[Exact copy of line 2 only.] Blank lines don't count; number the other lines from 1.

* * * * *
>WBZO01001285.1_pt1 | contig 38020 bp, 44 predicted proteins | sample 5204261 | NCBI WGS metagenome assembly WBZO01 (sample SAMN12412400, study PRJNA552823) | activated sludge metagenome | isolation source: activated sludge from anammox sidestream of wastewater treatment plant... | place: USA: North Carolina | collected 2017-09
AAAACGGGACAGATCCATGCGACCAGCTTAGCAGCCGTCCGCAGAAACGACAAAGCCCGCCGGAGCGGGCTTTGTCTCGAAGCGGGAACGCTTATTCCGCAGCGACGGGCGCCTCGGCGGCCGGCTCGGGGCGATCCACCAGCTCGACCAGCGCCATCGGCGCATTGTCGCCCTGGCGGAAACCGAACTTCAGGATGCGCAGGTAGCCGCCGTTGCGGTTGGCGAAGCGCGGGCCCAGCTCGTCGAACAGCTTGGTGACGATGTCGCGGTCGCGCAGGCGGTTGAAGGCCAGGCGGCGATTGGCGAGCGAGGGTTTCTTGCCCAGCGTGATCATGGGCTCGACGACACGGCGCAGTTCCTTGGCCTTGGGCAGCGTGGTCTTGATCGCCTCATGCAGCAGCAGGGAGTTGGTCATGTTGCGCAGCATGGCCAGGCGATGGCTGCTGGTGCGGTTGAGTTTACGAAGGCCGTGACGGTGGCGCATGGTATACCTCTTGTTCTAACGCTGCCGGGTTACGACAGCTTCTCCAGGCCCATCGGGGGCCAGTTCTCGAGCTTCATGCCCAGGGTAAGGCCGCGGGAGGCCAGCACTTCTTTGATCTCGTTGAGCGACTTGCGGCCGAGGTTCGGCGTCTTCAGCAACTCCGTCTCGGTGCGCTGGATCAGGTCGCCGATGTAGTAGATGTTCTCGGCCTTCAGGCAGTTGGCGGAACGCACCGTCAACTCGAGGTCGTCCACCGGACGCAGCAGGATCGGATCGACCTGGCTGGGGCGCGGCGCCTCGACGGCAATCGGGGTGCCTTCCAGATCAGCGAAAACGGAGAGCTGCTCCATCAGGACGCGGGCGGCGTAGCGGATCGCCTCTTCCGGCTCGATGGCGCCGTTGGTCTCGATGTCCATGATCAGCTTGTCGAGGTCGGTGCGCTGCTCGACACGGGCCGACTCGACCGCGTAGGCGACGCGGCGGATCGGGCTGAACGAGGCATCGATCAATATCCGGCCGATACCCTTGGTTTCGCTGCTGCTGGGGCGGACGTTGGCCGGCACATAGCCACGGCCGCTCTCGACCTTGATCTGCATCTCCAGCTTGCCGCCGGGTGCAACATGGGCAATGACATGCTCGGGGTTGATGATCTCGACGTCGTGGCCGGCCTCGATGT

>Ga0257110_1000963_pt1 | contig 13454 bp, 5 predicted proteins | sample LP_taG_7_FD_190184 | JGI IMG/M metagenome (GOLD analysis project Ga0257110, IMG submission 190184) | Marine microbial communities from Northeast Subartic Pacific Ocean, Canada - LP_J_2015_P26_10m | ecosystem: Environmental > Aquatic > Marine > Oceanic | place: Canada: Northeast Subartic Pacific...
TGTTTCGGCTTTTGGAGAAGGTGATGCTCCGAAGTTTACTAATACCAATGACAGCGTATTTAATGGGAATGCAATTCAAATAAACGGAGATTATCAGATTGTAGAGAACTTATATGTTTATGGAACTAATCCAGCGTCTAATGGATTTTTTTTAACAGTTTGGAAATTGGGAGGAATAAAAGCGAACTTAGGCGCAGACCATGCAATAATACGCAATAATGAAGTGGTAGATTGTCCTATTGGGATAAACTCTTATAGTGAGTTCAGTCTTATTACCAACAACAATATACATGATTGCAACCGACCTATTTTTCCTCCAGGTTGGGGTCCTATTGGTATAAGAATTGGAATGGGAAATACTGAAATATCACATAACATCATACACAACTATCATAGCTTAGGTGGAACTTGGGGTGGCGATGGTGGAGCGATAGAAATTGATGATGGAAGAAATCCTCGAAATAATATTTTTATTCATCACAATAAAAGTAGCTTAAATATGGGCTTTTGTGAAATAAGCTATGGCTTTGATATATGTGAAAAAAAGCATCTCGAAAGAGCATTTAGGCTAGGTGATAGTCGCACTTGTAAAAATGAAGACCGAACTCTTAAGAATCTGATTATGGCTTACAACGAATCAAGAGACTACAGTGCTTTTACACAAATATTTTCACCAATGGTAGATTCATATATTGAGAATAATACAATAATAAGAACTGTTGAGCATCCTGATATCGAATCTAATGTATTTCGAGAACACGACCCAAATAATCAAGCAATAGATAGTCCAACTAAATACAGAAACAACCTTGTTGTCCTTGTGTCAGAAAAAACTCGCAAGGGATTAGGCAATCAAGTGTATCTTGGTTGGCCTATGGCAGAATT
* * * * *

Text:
AAAACGGGACAGATCCATGCGACCAGCTTAGCAGCCGTCCGCAGAAACGACAAAGCCCGCCGGAGCGGGCTTTGTCTCGAAGCGGGAACGCTTATTCCGCAGCGACGGGCGCCTCGGCGGCCGGCTCGGGGCGATCCACCAGCTCGACCAGCGCCATCGGCGCATTGTCGCCCTGGCGGAAACCGAACTTCAGGATGCGCAGGTAGCCGCCGTTGCGGTTGGCGAAGCGCGGGCCCAGCTCGTCGAACAGCTTGGTGACGATGTCGCGGTCGCGCAGGCGGTTGAAGGCCAGGCGGCGATTGGCGAGCGAGGGTTTCTTGCCCAGCGTGATCATGGGCTCGACGACACGGCGCAGTTCCTTGGCCTTGGGCAGCGTGGTCTTGATCGCCTCATGCAGCAGCAGGGAGTTGGTCATGTTGCGCAGCATGGCCAGGCGATGGCTGCTGGTGCGGTTGAGTTTACGAAGGCCGTGACGGTGGCGCATGGTATACCTCTTGTTCTAACGCTGCCGGGTTACGACAGCTTCTCCAGGCCCATCGGGGGCCAGTTCTCGAGCTTCATGCCCAGGGTAAGGCCGCGGGAGGCCAGCACTTCTTTGATCTCGTTGAGCGACTTGCGGCCGAGGTTCGGCGTCTTCAGCAACTCCGTCTCGGTGCGCTGGATCAGGTCGCCGATGTAGTAGATGTTCTCGGCCTTCAGGCAGTTGGCGGAACGCACCGTCAACTCGAGGTCGTCCACCGGACGCAGCAGGATCGGATCGACCTGGCTGGGGCGCGGCGCCTCGACGGCAATCGGGGTGCCTTCCAGATCAGCGAAAACGGAGAGCTGCTCCATCAGGACGCGGGCGGCGTAGCGGATCGCCTCTTCCGGCTCGATGGCGCCGTTGGTCTCGATGTCCATGATCAGCTTGTCGAGGTCGGTGCGCTGCTCGACACGGGCCGACTCGACCGCGTAGGCGACGCGGCGGATCGGGCTGAACGAGGCATCGATCAATATCCGGCCGATACCCTTGGTTTCGCTGCTGCTGGGGCGGACGTTGGCCGGCACATAGCCACGGCCGCTCTCGACCTTGATCTGCATCTCCAGCTTGCCGCCGGGTGCAACATGGGCAATGACATGCTCGGGGTTGATGATCTCGACGTCGTGGCCGGCCTCGATGT